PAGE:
Thursday, February 7, 2013

'Love is a Fallacy' and other feats of logic

  “Love is a Fallacy”
from The Many Loves of Dobie Gillis
By Max Shulman
(Amereon Ltd.)

From Dial B for Blog

   Logic is missing from much public discourse, including (or especially) politics. The problem is that we don’t have a curriculum requirement to teach logic and critical thinking. Emotional arguments are made, politicians appeal to the venal demons rather than “the better angels of our nature,” and little gets done.
      Since getting logic and critical thinking added as a curriculum requirement is unlikely, I suggest everyone read the story “Love is a Fallacy” by Max Shulman. It’s one of his Dobie Gillis stories, collected in The Many Loves of Dobie Gillis, but he’s not the same Dobie as seen on the popular TV show. Dobie was Shulman’s Everyman. In one story, he might be akin to the TV version, but he was just as often a Machiavellan college student looking to further his career prospects with the right course or the right woman.
     In “Love is a Fallacy,” Dobie thinks Polly will be the perfect future mate -- beautiful, outgoing, agreeable -- except for one thing: she's not very bright. As Dobie soon discovers, “I had gravely underestimated the size of my task. This girl’s lack of information was terrifying. Nor would it be enough merely to supply her with information. First she had to be taught to think.” So, over the course of a few dates, he teaches her the rudiments of logic and critical thinking with the following logical fallacies: 

     “Logic ... is the science of thinking. Before we can think correctly, we must first learn to recognize the common fallacies of logic.”
     “ ... Dicto Simpliciter means an argument based on an unqualified generalization. For example: Exercise is good. Therefore everybody should exercise. … The argument is a fallacy. Exercise is good is an unqualified generalization. For instance, if you have heart disease, exercise is bad, not good. Many people are ordered by their doctors not to exercise. You must qualify the generalization. You must say exercise is usually good, or exercise is good for most people. Otherwise you have committed a Dicto Simpliciter.”
     “ … Hasty Generalization. Listen carefully: You can’t speak French. Petey Bellows can’t speak French. I must therefore conclude that nobody at the University of Minnesota can speak French. … The generalization is reached too hastily. There are too few instances to support such a conclusion.”
      “… Post Hoc. Listen to this: Let’s not take Bill on our picnic. Every time we take him out with us, it rains. … “Eula Becker doesn’t cause the rain. She has no connection with the rain. You are guilty of Post Hoc if you blame Eula Becker.”
     “ … Contradictory Premises: If God can do anything, can He make a stone so heavy that He won’t be able to lift it? … When the premises of an argument contradict each other, there can be no argument. If there is an irresistible force, there can be no immovable object. If there is an immovable object, there can be no irresistible force.”
      “ … Ad Misericordiam. … A man applies for a job. When the boss asks him what his qualifications are, he replies that he has a wife and six children at home, the wife is a helpless cripple, the children have nothing to eat, no clothes to wear, no shoes on their feet, there are no beds in the house, no coal in the cellar, and winter is coming. … It’s no argument. The man never answered the boss’s question about his qualifications. Instead he appealed to the boss’s sympathy. He committed the fallacy of Ad Misericordiam.”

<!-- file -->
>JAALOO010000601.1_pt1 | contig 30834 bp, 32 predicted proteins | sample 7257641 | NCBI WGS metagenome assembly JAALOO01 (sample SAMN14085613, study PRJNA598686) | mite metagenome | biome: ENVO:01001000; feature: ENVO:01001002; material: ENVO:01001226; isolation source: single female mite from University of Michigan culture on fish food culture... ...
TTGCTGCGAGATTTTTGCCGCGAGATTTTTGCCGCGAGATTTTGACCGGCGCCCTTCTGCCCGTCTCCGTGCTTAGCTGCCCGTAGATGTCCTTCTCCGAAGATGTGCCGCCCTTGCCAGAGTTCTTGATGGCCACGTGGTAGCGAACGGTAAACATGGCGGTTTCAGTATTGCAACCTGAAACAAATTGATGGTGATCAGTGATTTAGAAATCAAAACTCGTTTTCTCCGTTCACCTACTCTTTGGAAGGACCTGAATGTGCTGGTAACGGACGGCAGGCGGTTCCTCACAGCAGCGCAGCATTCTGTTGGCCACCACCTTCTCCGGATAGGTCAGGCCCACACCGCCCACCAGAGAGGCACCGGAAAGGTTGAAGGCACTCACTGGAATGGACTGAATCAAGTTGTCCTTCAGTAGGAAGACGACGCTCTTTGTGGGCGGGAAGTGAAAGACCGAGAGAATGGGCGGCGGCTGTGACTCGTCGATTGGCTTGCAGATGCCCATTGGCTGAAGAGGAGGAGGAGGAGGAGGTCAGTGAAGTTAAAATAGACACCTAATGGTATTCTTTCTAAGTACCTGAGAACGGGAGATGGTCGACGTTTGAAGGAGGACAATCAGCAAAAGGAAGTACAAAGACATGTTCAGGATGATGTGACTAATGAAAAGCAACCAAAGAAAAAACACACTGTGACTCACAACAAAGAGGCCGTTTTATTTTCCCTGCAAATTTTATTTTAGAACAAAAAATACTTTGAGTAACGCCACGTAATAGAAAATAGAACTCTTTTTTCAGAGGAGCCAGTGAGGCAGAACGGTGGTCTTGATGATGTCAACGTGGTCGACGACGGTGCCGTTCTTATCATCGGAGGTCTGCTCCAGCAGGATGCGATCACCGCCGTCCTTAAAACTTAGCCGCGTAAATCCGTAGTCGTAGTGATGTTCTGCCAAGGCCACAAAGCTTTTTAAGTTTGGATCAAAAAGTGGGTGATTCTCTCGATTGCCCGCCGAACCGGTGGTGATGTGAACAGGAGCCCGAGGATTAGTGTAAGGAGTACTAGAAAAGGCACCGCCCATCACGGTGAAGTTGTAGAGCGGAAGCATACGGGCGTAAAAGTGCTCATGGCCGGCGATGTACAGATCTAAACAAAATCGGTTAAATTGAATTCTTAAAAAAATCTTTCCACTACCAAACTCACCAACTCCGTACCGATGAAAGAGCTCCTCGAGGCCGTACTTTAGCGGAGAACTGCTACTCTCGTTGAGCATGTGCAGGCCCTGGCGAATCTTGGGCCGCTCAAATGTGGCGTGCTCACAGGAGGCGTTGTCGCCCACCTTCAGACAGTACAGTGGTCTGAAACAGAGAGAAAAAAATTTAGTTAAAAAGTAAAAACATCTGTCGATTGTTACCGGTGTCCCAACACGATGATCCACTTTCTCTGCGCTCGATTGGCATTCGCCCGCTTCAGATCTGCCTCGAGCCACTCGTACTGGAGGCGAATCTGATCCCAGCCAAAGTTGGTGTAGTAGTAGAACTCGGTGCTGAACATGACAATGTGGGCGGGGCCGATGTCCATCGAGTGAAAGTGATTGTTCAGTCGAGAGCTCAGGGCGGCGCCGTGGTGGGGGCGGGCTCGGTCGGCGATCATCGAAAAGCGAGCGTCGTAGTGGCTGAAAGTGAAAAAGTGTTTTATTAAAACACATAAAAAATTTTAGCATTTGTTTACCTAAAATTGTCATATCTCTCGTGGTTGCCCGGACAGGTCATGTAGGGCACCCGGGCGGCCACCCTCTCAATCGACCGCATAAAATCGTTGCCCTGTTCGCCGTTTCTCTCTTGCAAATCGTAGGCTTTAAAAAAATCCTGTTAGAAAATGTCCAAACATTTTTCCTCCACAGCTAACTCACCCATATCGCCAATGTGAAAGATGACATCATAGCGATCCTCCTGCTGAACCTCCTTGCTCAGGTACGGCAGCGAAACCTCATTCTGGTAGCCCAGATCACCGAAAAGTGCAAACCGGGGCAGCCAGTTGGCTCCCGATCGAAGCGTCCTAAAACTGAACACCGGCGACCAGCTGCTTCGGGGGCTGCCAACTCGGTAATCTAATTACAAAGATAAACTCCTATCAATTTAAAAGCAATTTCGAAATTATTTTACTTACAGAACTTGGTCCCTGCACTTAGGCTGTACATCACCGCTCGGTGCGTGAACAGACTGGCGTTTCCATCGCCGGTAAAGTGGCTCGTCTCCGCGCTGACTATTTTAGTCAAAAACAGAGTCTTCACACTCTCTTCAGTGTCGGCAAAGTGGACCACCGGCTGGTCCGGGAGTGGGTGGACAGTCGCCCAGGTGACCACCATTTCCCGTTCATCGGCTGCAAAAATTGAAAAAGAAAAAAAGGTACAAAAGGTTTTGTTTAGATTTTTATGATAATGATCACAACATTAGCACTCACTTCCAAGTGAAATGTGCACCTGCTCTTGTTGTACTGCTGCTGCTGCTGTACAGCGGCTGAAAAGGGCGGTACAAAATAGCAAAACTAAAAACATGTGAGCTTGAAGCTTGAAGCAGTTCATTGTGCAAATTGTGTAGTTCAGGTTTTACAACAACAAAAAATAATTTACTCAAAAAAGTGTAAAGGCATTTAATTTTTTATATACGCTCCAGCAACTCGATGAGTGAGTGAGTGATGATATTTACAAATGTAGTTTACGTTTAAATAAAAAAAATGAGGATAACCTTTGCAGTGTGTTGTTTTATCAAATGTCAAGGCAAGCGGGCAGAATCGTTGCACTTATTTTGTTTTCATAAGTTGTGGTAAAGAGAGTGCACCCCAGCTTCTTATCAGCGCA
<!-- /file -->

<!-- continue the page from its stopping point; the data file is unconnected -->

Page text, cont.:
“ … False Analogy. ... Students should be allowed to look at their textbooks during examinations. After all, surgeons have X-rays to guide them during an operation, lawyers have briefs to guide them during a trial, carpenters have blueprints to guide them when they are building a house. Why, then, shouldn’t students be allowed to look at their textbooks during an examination? … The argument is all wrong. Doctors, lawyers, and carpenters aren’t taking a test to see how much they have learned, but students are. The situations are altogether different, and you can’t make an analogy between them.”
     “ … Hypothesis Contrary to Fact. … If Madame Curie had not happened to leave a photographic plate in a drawer with a chunk of pitchblende, the world today would not know about radium. … That statement is a fallacy. Maybe Madame Curie would have discovered radium at some later date. Maybe somebody else would have discovered it. Maybe any number of things would have happened. You can’t start with a hypothesis that is not true and then draw any supportable conclusions from it.”
     “ … Poisoning the Well. … Two men are having a debate. The first one gets up and says, ‘My opponent is a notorious liar. You can’t believe a word that he is going to say.’ ”... “It’s not a bit fair. What chance has the second man got if the first man calls him a liar before he even begins talking?”
            By the story’s end, she learns these fallacies and, to Dobie’s chagrin, applies them to his arguments for why they should go steady.
     Maybe if everybody read the story and tried to apply these same logical principles to politics and other aspects of our lives, our arguments would at least get more honest and sensible, if no less heated.
     Maybe not, but I hope you'll read (and, I hope, enjoy) one of my favorite comic short stories.


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